Free Science Activities for Preschoolers
Is Yeast Alive?
- Discuss with students the concept of "alive" and "not alive." Preschoolers should understand that plants, animals and humans are alive, whereas rocks, chairs and books are not alive. Explain that some things may not look alive, even though they really are. Give students small piles of yeast grains and a magnifying glass, and encourage them to examine the yeast. Ask them if the yeast seems to be alive or not alive.
Add a teaspoon of dry yeast and a teaspoon of sugar to 1/4 cup of warm water. When the yeast causes the water to bubble and froth, explain that the yeast is really alive, and that when it ate the sugar in the mixture, it "burped" up the air that caused the water to froth. Make sure that students understand the connection between yeast and bread.
Playing with Static Electricity
- Give each student a balloon, and take one for yourself. Rub your balloon on a wool sweater to create a static charge. You can then demonstrate for students how the charge helps the balloon pick up an object, such as a single sheet of paper. Encourage students to rub their own balloons on the sweater and to see what other objects in the room the balloons can pick up. Point out that the balloons also can make students' hair stand up!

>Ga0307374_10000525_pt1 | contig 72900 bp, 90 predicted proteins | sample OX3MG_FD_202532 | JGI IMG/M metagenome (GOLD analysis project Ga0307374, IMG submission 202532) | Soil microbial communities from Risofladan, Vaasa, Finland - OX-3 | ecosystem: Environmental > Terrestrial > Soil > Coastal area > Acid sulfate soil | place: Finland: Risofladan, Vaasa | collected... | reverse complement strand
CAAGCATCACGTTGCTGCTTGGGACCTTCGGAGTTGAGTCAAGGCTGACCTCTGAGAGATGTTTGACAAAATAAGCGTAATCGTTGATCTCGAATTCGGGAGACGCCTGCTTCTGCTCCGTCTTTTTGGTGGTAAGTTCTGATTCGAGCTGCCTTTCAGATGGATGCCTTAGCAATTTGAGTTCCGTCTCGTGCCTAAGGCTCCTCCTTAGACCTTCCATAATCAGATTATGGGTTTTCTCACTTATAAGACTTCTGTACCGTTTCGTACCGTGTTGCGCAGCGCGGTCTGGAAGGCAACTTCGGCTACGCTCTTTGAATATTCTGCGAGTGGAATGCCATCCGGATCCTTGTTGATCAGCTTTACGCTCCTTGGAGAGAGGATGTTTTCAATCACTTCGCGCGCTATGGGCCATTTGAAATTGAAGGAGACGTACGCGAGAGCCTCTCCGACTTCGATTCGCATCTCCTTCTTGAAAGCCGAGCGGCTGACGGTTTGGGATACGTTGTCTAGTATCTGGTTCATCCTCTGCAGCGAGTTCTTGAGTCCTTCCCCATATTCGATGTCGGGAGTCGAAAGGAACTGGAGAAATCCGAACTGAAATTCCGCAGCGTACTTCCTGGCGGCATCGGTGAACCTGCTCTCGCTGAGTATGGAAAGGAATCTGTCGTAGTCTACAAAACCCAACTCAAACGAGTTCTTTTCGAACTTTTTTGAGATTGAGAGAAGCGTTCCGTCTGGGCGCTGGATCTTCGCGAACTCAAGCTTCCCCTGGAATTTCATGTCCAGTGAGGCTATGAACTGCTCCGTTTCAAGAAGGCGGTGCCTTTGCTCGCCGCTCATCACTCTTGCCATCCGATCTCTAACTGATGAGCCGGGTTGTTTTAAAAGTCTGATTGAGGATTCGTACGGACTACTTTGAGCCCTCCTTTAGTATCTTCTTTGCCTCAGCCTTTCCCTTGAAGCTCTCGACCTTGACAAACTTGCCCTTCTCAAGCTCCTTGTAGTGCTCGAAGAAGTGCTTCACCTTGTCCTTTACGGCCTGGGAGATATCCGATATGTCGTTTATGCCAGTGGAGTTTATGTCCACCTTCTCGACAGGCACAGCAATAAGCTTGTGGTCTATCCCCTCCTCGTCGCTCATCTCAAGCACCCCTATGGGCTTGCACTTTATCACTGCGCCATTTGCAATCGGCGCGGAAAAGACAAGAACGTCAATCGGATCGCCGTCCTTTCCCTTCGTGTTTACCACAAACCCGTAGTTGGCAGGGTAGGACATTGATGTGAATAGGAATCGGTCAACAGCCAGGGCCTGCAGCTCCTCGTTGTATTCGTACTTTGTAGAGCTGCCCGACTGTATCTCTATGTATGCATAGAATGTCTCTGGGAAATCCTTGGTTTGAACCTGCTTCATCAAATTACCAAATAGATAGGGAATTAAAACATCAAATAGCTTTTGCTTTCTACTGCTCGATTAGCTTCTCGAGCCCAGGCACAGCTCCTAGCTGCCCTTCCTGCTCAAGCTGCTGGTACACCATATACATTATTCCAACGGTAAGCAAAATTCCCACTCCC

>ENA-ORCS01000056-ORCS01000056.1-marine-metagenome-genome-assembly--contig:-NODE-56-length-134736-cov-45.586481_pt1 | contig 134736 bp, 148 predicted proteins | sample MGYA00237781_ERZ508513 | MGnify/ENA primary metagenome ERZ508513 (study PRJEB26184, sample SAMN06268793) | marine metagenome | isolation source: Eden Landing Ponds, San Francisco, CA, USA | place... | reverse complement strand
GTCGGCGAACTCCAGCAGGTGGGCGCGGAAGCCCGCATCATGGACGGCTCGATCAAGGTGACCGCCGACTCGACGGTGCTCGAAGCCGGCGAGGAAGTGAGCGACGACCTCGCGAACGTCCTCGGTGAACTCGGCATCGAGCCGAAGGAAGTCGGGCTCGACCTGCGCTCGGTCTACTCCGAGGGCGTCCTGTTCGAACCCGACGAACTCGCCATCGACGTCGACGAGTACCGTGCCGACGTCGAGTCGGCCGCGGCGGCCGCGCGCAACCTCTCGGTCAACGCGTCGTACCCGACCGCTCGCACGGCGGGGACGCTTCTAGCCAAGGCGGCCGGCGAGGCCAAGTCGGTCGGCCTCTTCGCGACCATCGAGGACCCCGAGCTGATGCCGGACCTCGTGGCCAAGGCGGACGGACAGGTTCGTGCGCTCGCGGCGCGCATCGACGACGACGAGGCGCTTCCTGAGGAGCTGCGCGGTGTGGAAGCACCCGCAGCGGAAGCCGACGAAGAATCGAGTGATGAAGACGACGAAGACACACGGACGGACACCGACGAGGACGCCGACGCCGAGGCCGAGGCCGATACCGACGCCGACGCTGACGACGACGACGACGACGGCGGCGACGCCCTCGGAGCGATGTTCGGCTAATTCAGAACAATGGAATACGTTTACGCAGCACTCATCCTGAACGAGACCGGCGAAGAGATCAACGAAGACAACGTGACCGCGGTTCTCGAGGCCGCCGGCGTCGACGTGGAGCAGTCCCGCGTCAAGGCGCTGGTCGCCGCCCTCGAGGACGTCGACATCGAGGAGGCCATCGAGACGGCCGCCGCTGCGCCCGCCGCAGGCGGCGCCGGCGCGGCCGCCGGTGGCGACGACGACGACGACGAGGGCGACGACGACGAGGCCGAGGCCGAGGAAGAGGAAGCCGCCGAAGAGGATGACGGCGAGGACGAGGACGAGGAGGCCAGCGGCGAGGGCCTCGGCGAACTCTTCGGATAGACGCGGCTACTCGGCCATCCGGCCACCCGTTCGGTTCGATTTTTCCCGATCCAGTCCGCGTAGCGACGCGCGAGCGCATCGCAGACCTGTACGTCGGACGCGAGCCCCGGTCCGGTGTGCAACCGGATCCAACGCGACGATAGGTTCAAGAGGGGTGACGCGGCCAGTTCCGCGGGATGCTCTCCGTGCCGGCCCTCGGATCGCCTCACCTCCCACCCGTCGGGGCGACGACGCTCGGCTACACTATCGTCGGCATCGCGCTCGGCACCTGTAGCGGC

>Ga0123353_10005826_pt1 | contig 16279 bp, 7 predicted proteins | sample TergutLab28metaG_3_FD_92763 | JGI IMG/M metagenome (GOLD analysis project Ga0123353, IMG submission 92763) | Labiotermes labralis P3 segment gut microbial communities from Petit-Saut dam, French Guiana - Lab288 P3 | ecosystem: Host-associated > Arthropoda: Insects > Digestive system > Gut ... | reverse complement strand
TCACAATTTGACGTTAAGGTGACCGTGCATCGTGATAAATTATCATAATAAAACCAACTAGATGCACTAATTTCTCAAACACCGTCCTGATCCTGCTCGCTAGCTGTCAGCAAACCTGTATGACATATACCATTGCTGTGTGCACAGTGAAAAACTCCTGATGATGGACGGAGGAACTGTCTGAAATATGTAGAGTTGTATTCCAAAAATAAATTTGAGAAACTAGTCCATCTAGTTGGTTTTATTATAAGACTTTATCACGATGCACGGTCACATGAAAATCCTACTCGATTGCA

- Most high school physics classes teach students how to weigh substances using a triple beam balance. Preschool students can learn the basic concept of this equipment by understanding that one object can weigh more than the other, and that you can compare the two using a simple balance scale.
Give preschoolers two objects of different weights (such as a rock and a toy) and ask them which one they think weighs more. Show them how to put the objects on either side of the scale, and point out that the heavier one sits lower than the lighter one. Give them plenty of time to experiment with different objects on the scale to see which one weighs more.